caleb
Right ASUS quality ended somewhere around P3BF boards. Had a P5K premium wifi AP which had a bugged SATA controller since start confirmed by almost all owners around their forums but ASUS ignored it never solving the issue.
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#9
Mussels
Moderprator
by: TheLaughingMan
This is over reaching. It is not like this is crippling or going to affect anyone anytime soon. And the few people it would normally affect, hey, there are like 4 other ports that are just fine. And if you really need 6 ports, put the mechanical drive in the degrading ports and you will never see a performance lose.
this affects 6 of the 8 ports on the boards. it can cause data loss too, not just performance degradation from what i read.


also, you seem to think two drives is all people need... i lol at that. i've got roughly 15 hard drives and yeah, all connected to the mobo. port multipliers are good.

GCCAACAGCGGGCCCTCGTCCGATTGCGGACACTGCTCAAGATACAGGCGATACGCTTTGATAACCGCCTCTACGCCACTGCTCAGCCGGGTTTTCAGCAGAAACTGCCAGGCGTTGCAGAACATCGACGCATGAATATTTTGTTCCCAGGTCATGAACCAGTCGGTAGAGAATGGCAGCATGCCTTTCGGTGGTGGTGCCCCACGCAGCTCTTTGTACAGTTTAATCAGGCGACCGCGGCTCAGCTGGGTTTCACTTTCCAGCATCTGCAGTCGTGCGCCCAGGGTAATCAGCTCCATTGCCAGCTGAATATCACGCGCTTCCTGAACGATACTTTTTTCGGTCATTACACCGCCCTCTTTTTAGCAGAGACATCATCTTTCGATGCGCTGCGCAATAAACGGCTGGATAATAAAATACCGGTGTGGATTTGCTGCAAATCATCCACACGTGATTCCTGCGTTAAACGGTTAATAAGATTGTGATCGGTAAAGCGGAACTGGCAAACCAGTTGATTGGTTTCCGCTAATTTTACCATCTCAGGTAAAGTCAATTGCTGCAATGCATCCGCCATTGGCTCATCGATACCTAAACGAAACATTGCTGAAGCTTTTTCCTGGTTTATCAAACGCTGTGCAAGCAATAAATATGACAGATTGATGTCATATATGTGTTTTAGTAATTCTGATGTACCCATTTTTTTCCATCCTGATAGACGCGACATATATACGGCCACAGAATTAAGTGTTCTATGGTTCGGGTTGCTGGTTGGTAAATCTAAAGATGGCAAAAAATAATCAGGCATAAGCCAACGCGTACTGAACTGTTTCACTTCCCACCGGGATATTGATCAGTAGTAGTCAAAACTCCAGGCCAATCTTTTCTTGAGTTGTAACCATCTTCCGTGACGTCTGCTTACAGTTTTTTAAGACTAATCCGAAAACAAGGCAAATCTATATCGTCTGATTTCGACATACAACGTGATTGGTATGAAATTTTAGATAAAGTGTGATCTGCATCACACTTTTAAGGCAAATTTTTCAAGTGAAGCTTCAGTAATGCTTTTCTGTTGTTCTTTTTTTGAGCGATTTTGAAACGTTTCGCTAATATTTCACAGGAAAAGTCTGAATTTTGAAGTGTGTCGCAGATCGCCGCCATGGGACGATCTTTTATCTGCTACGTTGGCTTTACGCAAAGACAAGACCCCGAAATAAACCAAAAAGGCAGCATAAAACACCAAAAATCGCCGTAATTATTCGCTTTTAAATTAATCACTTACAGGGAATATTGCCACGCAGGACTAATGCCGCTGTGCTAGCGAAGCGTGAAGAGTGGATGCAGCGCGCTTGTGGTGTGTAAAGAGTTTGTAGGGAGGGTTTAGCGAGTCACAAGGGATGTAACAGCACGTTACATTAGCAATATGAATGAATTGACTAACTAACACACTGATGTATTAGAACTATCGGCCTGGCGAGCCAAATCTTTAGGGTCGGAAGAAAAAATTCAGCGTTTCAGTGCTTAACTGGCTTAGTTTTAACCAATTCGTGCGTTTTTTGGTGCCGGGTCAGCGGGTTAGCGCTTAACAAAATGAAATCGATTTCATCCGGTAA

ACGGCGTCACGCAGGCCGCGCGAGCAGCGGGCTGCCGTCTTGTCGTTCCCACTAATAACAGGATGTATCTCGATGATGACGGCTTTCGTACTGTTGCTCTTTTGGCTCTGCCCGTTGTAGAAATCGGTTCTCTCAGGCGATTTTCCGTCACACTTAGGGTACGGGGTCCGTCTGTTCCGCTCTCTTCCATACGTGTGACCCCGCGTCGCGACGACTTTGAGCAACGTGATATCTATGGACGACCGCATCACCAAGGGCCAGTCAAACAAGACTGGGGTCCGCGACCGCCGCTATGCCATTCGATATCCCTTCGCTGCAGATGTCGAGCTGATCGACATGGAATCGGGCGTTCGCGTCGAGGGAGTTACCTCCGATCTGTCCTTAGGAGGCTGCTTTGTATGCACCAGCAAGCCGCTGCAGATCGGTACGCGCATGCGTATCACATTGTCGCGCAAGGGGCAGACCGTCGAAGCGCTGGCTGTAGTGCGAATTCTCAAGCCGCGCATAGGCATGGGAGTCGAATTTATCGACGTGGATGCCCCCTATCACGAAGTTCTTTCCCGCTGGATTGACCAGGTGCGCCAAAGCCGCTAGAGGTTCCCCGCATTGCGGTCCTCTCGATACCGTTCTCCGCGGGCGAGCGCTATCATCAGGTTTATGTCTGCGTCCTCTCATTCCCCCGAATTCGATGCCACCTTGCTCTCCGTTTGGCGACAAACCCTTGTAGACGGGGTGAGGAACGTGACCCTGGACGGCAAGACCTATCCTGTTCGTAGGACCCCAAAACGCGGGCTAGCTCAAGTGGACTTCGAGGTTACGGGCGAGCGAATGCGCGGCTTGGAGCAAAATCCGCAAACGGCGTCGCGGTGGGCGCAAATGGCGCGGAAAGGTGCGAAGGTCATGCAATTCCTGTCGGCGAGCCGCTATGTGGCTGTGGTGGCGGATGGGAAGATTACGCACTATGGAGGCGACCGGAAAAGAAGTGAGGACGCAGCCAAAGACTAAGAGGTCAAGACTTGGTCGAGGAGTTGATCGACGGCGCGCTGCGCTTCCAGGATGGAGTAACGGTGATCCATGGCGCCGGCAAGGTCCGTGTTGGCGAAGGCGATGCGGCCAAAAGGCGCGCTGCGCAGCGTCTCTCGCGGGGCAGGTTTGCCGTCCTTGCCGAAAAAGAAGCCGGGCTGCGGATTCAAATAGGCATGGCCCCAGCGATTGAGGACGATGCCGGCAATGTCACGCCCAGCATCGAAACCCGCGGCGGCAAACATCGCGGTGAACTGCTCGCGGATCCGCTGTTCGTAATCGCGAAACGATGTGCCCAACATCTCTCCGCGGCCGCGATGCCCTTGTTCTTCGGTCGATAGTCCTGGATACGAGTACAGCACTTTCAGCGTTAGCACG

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#10
LAN_deRf_HA
15 drives? That sounds like a nightmare. So many failure points, wires, scattered data... my OCD is having a freak out at the thought. If I really needed the space I'd switch to a few raid 1 3tb drive arrays.
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#11
Mussels
Moderprator
by: LAN_deRf_HA
15 drives? That sounds like a nightmare. So many failure points, wires, scattered data... my OCD is having a freak out at the thought. If I really needed the space I'd switch to a few raid 1 3tb drive arrays.
3 internal, one on top of the case, 9 in e-sata enclosures (4bay+5 bay). two that i recently removed made 15.

that still means i need 6 SATA ports off my motherboard, 8 counting the optical drives (of which i have two)
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#12
caleb
psst Mussels runs a mirror site for teh ScEnE
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#13
Easo
by: caleb
psst Mussels runs a mirror site for teh ScEnE
:roll::roll::roll:
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#14
AsRock
TPU addict
by: newtekie1